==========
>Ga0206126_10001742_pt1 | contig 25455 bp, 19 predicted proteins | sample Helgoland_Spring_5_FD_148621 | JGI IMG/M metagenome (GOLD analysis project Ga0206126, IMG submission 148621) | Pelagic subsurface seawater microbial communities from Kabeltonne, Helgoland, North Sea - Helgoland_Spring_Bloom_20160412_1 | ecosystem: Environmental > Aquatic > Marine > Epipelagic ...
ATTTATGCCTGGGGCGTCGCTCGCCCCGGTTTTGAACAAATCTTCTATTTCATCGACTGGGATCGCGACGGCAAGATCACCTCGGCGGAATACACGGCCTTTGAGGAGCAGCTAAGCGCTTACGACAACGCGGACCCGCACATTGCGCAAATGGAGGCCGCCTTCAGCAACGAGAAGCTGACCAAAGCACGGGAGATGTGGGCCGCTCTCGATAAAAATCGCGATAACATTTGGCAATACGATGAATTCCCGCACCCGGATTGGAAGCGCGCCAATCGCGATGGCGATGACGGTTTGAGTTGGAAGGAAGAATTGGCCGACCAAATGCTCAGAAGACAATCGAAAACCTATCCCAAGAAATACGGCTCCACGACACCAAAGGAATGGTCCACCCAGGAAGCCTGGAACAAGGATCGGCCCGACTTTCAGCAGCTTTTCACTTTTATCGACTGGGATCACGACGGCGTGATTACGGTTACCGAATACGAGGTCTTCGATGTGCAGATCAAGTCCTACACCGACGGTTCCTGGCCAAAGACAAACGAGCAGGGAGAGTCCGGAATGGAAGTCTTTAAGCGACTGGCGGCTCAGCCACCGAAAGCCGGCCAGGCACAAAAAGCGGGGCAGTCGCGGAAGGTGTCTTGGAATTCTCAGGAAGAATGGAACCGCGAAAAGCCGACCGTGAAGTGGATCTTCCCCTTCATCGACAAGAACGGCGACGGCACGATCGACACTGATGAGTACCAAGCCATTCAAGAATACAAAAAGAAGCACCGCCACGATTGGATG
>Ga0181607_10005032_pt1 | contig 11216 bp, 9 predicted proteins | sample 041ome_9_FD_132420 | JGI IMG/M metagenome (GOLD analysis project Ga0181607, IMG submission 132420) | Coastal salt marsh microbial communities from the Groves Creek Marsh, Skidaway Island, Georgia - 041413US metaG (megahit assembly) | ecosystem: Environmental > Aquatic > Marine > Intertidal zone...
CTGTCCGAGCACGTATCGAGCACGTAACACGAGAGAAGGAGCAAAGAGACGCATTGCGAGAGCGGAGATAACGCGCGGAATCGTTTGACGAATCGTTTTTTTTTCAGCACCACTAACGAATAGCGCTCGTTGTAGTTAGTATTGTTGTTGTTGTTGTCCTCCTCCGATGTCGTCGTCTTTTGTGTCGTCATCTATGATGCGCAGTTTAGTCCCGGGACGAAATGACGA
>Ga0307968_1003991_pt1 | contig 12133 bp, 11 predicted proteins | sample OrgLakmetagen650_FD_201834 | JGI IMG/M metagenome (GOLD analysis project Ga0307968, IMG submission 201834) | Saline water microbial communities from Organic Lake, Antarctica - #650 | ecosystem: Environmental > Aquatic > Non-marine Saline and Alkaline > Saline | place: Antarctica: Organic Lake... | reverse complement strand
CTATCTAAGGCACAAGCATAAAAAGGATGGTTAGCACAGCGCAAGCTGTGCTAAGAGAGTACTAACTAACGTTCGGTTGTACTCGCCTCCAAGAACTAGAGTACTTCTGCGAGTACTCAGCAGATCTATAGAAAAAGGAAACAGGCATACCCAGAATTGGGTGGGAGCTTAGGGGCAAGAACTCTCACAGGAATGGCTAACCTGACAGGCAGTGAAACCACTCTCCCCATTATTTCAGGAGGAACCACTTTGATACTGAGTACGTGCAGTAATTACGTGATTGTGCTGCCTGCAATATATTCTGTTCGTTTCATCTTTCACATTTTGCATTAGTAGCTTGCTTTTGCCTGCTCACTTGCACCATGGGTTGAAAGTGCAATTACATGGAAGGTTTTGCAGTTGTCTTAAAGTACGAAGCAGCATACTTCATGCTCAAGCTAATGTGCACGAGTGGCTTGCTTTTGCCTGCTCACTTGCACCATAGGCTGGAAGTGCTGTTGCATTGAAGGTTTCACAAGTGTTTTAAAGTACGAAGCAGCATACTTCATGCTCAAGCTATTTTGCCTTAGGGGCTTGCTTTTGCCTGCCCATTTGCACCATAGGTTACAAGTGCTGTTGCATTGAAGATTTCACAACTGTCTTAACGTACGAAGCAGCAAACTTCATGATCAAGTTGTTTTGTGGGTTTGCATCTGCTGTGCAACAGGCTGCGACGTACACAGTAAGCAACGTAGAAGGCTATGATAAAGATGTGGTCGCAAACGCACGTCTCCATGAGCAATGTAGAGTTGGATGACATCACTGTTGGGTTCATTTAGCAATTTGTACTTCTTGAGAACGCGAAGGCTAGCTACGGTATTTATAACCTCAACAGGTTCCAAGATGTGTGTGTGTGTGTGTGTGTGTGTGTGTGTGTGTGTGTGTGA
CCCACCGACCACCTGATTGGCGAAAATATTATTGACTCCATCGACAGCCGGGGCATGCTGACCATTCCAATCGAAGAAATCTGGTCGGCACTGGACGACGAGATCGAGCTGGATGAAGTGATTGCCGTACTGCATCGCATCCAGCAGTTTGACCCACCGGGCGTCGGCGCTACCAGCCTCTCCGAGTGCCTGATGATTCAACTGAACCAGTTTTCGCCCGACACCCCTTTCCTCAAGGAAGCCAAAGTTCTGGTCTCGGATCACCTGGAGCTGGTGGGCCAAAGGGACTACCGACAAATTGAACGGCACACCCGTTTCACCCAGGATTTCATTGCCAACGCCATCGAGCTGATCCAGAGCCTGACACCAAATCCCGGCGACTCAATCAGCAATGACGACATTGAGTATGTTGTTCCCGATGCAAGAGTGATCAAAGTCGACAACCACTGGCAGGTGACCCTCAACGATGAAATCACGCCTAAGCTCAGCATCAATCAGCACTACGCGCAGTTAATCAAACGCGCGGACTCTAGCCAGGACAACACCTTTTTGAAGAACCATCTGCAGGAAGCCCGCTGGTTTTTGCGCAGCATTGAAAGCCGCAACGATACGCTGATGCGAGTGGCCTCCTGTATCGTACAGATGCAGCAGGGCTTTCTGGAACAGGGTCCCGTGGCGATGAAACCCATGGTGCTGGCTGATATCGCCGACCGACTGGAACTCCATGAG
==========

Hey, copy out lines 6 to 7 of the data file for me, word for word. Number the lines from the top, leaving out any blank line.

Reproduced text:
CTATCTAAGGCACAAGCATAAAAAGGATGGTTAGCACAGCGCAAGCTGTGCTAAGAGAGTACTAACTAACGTTCGGTTGTACTCGCCTCCAAGAACTAGAGTACTTCTGCGAGTACTCAGCAGATCTATAGAAAAAGGAAACAGGCATACCCAGAATTGGGTGGGAGCTTAGGGGCAAGAACTCTCACAGGAATGGCTAACCTGACAGGCAGTGAAACCACTCTCCCCATTATTTCAGGAGGAACCACTTTGATACTGAGTACGTGCAGTAATTACGTGATTGTGCTGCCTGCAATATATTCTGTTCGTTTCATCTTTCACATTTTGCATTAGTAGCTTGCTTTTGCCTGCTCACTTGCACCATGGGTTGAAAGTGCAATTACATGGAAGGTTTTGCAGTTGTCTTAAAGTACGAAGCAGCATACTTCATGCTCAAGCTAATGTGCACGAGTGGCTTGCTTTTGCCTGCTCACTTGCACCATAGGCTGGAAGTGCTGTTGCATTGAAGGTTTCACAAGTGTTTTAAAGTACGAAGCAGCATACTTCATGCTCAAGCTATTTTGCCTTAGGGGCTTGCTTTTGCCTGCCCATTTGCACCATAGGTTACAAGTGCTGTTGCATTGAAGATTTCACAACTGTCTTAACGTACGAAGCAGCAAACTTCATGATCAAGTTGTTTTGTGGGTTTGCATCTGCTGTGCAACAGGCTGCGACGTACACAGTAAGCAACGTAGAAGGCTATGATAAAGATGTGGTCGCAAACGCACGTCTCCATGAGCAATGTAGAGTTGGATGACATCACTGTTGGGTTCATTTAGCAATTTGTACTTCTTGAGAACGCGAAGGCTAGCTACGGTATTTATAACCTCAACAGGTTCCAAGATGTGTGTGTGTGTGTGTGTGTGTGTGTGTGTGTGTGTGTGTGA
CCCACCGACCACCTGATTGGCGAAAATATTATTGACTCCATCGACAGCCGGGGCATGCTGACCATTCCAATCGAAGAAATCTGGTCGGCACTGGACGACGAGATCGAGCTGGATGAAGTGATTGCCGTACTGCATCGCATCCAGCAGTTTGACCCACCGGGCGTCGGCGCTACCAGCCTCTCCGAGTGCCTGATGATTCAACTGAACCAGTTTTCGCCCGACACCCCTTTCCTCAAGGAAGCCAAAGTTCTGGTCTCGGATCACCTGGAGCTGGTGGGCCAAAGGGACTACCGACAAATTGAACGGCACACCCGTTTCACCCAGGATTTCATTGCCAACGCCATCGAGCTGATCCAGAGCCTGACACCAAATCCCGGCGACTCAATCAGCAATGACGACATTGAGTATGTTGTTCCCGATGCAAGAGTGATCAAAGTCGACAACCACTGGCAGGTGACCCTCAACGATGAAATCACGCCTAAGCTCAGCATCAATCAGCACTACGCGCAGTTAATCAAACGCGCGGACTCTAGCCAGGACAACACCTTTTTGAAGAACCATCTGCAGGAAGCCCGCTGGTTTTTGCGCAGCATTGAAAGCCGCAACGATACGCTGATGCGAGTGGCCTCCTGTATCGTACAGATGCAGCAGGGCTTTCTGGAACAGGGTCCCGTGGCGATGAAACCCATGGTGCTGGCTGATATCGCCGACCGACTGGAACTCCATGAG